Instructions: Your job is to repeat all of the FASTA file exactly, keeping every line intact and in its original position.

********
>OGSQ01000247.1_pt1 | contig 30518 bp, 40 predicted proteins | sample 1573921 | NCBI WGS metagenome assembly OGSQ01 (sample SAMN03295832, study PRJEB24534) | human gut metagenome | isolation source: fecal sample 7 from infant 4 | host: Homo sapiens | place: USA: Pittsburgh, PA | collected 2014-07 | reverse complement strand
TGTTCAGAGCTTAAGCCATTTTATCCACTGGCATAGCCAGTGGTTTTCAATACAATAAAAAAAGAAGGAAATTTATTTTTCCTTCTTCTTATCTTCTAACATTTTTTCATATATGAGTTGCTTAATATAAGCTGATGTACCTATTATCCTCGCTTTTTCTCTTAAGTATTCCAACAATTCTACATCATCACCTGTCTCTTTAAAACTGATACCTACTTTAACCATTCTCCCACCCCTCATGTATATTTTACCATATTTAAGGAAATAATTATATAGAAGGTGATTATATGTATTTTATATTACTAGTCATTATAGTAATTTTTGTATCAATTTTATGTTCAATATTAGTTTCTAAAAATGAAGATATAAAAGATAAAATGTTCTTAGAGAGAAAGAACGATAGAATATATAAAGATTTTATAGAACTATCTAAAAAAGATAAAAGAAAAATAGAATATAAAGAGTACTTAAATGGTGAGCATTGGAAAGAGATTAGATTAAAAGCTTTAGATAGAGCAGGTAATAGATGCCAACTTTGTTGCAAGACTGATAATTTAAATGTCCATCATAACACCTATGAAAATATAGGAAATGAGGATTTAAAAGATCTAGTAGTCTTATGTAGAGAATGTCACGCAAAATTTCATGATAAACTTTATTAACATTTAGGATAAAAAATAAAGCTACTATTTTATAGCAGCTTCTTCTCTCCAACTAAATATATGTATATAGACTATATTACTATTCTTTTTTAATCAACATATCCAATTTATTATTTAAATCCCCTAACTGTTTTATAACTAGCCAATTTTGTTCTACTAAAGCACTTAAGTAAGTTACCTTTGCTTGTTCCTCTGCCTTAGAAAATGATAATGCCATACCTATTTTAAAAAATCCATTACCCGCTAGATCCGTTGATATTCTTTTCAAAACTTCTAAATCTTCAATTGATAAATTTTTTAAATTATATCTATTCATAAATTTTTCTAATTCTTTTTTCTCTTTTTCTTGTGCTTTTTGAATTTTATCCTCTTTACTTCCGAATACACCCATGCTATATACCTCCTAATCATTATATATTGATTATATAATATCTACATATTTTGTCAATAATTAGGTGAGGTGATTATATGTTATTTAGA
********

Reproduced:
>OGSQ01000247.1_pt1 | contig 30518 bp, 40 predicted proteins | sample 1573921 | NCBI WGS metagenome assembly OGSQ01 (sample SAMN03295832, study PRJEB24534) | human gut metagenome | isolation source: fecal sample 7 from infant 4 | host: Homo sapiens | place: USA: Pittsburgh, PA | collected 2014-07 | reverse complement strand
TGTTCAGAGCTTAAGCCATTTTATCCACTGGCATAGCCAGTGGTTTTCAATACAATAAAAAAAGAAGGAAATTTATTTTTCCTTCTTCTTATCTTCTAACATTTTTTCATATATGAGTTGCTTAATATAAGCTGATGTACCTATTATCCTCGCTTTTTCTCTTAAGTATTCCAACAATTCTACATCATCACCTGTCTCTTTAAAACTGATACCTACTTTAACCATTCTCCCACCCCTCATGTATATTTTACCATATTTAAGGAAATAATTATATAGAAGGTGATTATATGTATTTTATATTACTAGTCATTATAGTAATTTTTGTATCAATTTTATGTTCAATATTAGTTTCTAAAAATGAAGATATAAAAGATAAAATGTTCTTAGAGAGAAAGAACGATAGAATATATAAAGATTTTATAGAACTATCTAAAAAAGATAAAAGAAAAATAGAATATAAAGAGTACTTAAATGGTGAGCATTGGAAAGAGATTAGATTAAAAGCTTTAGATAGAGCAGGTAATAGATGCCAACTTTGTTGCAAGACTGATAATTTAAATGTCCATCATAACACCTATGAAAATATAGGAAATGAGGATTTAAAAGATCTAGTAGTCTTATGTAGAGAATGTCACGCAAAATTTCATGATAAACTTTATTAACATTTAGGATAAAAAATAAAGCTACTATTTTATAGCAGCTTCTTCTCTCCAACTAAATATATGTATATAGACTATATTACTATTCTTTTTTAATCAACATATCCAATTTATTATTTAAATCCCCTAACTGTTTTATAACTAGCCAATTTTGTTCTACTAAAGCACTTAAGTAAGTTACCTTTGCTTGTTCCTCTGCCTTAGAAAATGATAATGCCATACCTATTTTAAAAAATCCATTACCCGCTAGATCCGTTGATATTCTTTTCAAAACTTCTAAATCTTCAATTGATAAATTTTTTAAATTATATCTATTCATAAATTTTTCTAATTCTTTTTTCTCTTTTTCTTGTGCTTTTTGAATTTTATCCTCTTTACTTCCGAATACACCCATGCTATATACCTCCTAATCATTATATATTGATTATATAATATCTACATATTTTGTCAATAATTAGGTGAGGTGATTATATGTTATTTAGA